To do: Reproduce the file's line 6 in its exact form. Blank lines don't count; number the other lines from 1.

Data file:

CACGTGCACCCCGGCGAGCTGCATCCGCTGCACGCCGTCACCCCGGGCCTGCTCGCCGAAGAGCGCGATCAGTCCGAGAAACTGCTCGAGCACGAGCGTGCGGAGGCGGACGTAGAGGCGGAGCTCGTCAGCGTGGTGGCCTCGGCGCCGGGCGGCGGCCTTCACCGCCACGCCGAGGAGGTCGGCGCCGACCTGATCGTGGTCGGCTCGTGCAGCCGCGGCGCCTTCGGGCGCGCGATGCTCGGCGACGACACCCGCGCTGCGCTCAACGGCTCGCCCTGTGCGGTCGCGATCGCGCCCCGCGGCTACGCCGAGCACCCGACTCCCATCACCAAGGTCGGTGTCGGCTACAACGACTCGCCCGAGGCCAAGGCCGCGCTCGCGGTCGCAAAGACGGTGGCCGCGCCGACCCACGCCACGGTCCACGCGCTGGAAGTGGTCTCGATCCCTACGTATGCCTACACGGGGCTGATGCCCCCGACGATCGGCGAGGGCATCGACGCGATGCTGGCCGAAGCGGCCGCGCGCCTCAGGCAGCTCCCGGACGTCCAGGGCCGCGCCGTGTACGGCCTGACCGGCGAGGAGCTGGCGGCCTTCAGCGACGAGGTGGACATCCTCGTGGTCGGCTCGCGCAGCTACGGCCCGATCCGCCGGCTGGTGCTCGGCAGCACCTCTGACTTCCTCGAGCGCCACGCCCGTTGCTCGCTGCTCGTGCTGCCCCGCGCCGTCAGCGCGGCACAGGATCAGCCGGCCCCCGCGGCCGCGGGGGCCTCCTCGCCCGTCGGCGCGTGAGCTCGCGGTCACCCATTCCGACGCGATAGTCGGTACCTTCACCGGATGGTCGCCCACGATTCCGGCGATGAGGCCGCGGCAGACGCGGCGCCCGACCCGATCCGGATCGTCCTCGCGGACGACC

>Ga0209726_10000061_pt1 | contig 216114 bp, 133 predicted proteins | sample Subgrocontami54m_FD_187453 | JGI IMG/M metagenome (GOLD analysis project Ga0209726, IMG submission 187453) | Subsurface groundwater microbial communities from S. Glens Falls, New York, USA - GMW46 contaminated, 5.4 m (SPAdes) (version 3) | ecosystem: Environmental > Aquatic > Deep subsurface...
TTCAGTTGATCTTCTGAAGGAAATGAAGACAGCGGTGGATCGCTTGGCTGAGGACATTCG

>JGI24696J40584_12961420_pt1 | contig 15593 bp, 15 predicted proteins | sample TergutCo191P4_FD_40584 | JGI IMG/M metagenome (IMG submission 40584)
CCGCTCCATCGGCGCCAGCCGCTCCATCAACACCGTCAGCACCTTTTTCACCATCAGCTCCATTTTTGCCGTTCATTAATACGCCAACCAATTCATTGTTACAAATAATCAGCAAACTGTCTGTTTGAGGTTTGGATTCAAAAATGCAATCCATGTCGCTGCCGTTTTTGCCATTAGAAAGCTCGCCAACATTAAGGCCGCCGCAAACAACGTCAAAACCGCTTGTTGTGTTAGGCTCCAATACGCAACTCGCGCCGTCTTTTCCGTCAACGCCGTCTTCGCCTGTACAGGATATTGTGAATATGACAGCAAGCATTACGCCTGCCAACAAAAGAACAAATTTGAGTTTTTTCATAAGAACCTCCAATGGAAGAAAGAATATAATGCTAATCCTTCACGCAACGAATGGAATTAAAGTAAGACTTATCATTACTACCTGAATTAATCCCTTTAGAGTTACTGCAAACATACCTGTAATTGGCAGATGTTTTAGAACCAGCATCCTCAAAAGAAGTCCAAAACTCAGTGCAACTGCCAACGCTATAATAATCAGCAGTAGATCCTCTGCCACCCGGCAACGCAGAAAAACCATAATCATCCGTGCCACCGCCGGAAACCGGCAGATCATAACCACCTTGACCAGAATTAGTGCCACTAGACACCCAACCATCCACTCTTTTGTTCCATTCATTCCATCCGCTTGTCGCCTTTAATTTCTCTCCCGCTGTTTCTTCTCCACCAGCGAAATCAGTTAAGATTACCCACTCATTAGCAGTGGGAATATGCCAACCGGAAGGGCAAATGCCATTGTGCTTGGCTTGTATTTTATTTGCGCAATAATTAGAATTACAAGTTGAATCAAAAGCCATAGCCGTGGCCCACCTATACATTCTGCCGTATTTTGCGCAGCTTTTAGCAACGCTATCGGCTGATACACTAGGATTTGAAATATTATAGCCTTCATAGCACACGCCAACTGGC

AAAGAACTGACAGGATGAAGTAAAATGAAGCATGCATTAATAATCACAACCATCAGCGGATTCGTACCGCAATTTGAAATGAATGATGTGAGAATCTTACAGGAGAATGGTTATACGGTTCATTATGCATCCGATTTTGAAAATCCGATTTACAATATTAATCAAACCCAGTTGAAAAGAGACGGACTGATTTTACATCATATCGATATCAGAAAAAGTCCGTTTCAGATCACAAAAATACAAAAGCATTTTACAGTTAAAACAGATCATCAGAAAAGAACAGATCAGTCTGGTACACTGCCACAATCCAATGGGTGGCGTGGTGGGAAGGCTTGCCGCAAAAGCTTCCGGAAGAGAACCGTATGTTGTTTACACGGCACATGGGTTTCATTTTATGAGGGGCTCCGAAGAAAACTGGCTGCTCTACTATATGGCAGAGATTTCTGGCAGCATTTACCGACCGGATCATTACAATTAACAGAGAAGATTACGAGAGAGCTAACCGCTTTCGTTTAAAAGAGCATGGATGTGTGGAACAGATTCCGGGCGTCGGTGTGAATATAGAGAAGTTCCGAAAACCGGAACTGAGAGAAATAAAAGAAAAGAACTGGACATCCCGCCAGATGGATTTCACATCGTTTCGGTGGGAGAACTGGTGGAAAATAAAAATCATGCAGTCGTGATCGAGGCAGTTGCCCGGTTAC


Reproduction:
AAAGAACTGACAGGATGAAGTAAAATGAAGCATGCATTAATAATCACAACCATCAGCGGATTCGTACCGCAATTTGAAATGAATGATGTGAGAATCTTACAGGAGAATGGTTATACGGTTCATTATGCATCCGATTTTGAAAATCCGATTTACAATATTAATCAAACCCAGTTGAAAAGAGACGGACTGATTTTACATCATATCGATATCAGAAAAAGTCCGTTTCAGATCACAAAAATACAAAAGCATTTTACAGTTAAAACAGATCATCAGAAAAGAACAGATCAGTCTGGTACACTGCCACAATCCAATGGGTGGCGTGGTGGGAAGGCTTGCCGCAAAAGCTTCCGGAAGAGAACCGTATGTTGTTTACACGGCACATGGGTTTCATTTTATGAGGGGCTCCGAAGAAAACTGGCTGCTCTACTATATGGCAGAGATTTCTGGCAGCATTTACCGACCGGATCATTACAATTAACAGAGAAGATTACGAGAGAGCTAACCGCTTTCGTTTAAAAGAGCATGGATGTGTGGAACAGATTCCGGGCGTCGGTGTGAATATAGAGAAGTTCCGAAAACCGGAACTGAGAGAAATAAAAGAAAAGAACTGGACATCCCGCCAGATGGATTTCACATCGTTTCGGTGGGAGAACTGGTGGAAAATAAAAATCATGCAGTCGTGATCGAGGCAGTTGCCCGGTTAC